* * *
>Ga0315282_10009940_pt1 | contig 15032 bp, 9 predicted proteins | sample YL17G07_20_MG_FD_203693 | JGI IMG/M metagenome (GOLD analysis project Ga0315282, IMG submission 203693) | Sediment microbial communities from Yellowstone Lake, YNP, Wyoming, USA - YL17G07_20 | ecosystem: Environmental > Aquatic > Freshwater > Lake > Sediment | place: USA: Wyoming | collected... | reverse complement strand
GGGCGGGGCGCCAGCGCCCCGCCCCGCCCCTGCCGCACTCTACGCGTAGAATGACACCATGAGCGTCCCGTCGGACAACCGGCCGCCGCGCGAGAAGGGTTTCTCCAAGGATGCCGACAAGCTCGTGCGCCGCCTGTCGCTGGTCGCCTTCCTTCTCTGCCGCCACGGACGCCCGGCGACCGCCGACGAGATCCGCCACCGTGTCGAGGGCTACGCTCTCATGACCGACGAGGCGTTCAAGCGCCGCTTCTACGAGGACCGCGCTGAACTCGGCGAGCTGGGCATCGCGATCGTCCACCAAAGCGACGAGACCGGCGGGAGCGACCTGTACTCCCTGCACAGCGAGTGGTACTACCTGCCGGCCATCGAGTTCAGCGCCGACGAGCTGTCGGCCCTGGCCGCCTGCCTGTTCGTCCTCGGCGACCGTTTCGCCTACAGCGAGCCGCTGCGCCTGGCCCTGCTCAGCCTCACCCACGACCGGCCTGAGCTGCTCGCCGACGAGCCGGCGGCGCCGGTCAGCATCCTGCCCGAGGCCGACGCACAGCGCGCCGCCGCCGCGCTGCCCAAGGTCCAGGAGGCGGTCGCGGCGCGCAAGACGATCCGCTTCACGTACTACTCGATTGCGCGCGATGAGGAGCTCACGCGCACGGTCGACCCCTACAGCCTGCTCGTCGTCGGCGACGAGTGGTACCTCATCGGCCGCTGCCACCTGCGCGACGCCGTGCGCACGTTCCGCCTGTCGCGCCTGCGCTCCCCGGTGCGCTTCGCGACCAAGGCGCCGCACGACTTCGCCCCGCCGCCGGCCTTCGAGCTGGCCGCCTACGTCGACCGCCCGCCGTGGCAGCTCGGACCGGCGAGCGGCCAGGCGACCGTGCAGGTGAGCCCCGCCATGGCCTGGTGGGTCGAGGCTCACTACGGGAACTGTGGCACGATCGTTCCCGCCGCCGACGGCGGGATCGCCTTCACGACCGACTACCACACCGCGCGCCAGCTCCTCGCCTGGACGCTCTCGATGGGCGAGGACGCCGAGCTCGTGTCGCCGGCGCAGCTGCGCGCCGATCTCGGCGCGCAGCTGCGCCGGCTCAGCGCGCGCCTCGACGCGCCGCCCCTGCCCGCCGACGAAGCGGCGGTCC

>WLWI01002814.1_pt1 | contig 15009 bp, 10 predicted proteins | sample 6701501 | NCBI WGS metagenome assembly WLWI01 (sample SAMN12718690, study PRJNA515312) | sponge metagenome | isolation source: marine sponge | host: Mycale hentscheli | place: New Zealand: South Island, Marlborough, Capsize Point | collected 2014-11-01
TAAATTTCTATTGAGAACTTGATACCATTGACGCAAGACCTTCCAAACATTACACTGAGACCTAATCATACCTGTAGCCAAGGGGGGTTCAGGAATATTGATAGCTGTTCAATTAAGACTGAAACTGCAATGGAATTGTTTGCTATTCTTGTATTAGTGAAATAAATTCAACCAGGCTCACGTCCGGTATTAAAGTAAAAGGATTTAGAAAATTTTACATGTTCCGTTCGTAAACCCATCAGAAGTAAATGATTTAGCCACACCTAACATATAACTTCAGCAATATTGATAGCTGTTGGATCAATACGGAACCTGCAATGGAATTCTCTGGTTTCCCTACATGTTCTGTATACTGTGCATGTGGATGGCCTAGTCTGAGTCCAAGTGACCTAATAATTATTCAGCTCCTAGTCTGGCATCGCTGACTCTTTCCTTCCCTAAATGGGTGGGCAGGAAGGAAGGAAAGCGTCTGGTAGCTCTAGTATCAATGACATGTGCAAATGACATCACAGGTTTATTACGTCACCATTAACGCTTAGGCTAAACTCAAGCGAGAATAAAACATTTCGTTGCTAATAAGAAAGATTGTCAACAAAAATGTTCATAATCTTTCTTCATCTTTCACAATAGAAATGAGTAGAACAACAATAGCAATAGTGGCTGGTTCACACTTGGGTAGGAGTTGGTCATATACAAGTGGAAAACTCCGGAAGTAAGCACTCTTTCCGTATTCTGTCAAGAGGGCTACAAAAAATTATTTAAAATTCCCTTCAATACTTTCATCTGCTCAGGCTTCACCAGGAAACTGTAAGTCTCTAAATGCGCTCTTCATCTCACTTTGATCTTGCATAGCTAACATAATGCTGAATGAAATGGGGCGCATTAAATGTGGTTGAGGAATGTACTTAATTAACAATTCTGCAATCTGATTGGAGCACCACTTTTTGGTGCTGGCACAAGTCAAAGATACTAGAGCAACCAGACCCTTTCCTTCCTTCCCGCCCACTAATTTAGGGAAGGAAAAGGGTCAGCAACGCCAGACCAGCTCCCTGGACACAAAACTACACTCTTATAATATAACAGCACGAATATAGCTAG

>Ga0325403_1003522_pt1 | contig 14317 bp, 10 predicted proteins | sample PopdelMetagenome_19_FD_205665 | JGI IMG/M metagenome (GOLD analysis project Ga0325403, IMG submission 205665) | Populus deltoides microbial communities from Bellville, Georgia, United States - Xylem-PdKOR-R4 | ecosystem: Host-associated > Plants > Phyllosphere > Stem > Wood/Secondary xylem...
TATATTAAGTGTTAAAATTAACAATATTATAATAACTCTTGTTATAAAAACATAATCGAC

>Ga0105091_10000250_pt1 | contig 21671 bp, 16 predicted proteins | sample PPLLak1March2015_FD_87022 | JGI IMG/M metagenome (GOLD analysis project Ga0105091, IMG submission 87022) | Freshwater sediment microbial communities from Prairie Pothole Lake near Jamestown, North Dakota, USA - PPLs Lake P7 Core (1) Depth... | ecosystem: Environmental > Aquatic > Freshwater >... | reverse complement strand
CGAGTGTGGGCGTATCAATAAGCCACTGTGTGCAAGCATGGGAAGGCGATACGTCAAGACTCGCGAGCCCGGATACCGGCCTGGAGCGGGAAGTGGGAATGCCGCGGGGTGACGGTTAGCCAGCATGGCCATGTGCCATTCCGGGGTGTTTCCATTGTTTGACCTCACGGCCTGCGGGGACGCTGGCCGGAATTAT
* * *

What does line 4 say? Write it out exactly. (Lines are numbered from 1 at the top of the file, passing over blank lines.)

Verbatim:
TAAATTTCTATTGAGAACTTGATACCATTGACGCAAGACCTTCCAAACATTACACTGAGACCTAATCATACCTGTAGCCAAGGGGGGTTCAGGAATATTGATAGCTGTTCAATTAAGACTGAAACTGCAATGGAATTGTTTGCTATTCTTGTATTAGTGAAATAAATTCAACCAGGCTCACGTCCGGTATTAAAGTAAAAGGATTTAGAAAATTTTACATGTTCCGTTCGTAAACCCATCAGAAGTAAATGATTTAGCCACACCTAACATATAACTTCAGCAATATTGATAGCTGTTGGATCAATACGGAACCTGCAATGGAATTCTCTGGTTTCCCTACATGTTCTGTATACTGTGCATGTGGATGGCCTAGTCTGAGTCCAAGTGACCTAATAATTATTCAGCTCCTAGTCTGGCATCGCTGACTCTTTCCTTCCCTAAATGGGTGGGCAGGAAGGAAGGAAAGCGTCTGGTAGCTCTAGTATCAATGACATGTGCAAATGACATCACAGGTTTATTACGTCACCATTAACGCTTAGGCTAAACTCAAGCGAGAATAAAACATTTCGTTGCTAATAAGAAAGATTGTCAACAAAAATGTTCATAATCTTTCTTCATCTTTCACAATAGAAATGAGTAGAACAACAATAGCAATAGTGGCTGGTTCACACTTGGGTAGGAGTTGGTCATATACAAGTGGAAAACTCCGGAAGTAAGCACTCTTTCCGTATTCTGTCAAGAGGGCTACAAAAAATTATTTAAAATTCCCTTCAATACTTTCATCTGCTCAGGCTTCACCAGGAAACTGTAAGTCTCTAAATGCGCTCTTCATCTCACTTTGATCTTGCATAGCTAACATAATGCTGAATGAAATGGGGCGCATTAAATGTGGTTGAGGAATGTACTTAATTAACAATTCTGCAATCTGATTGGAGCACCACTTTTTGGTGCTGGCACAAGTCAAAGATACTAGAGCAACCAGACCCTTTCCTTCCTTCCCGCCCACTAATTTAGGGAAGGAAAAGGGTCAGCAACGCCAGACCAGCTCCCTGGACACAAAACTACACTCTTATAATATAACAGCACGAATATAGCTAG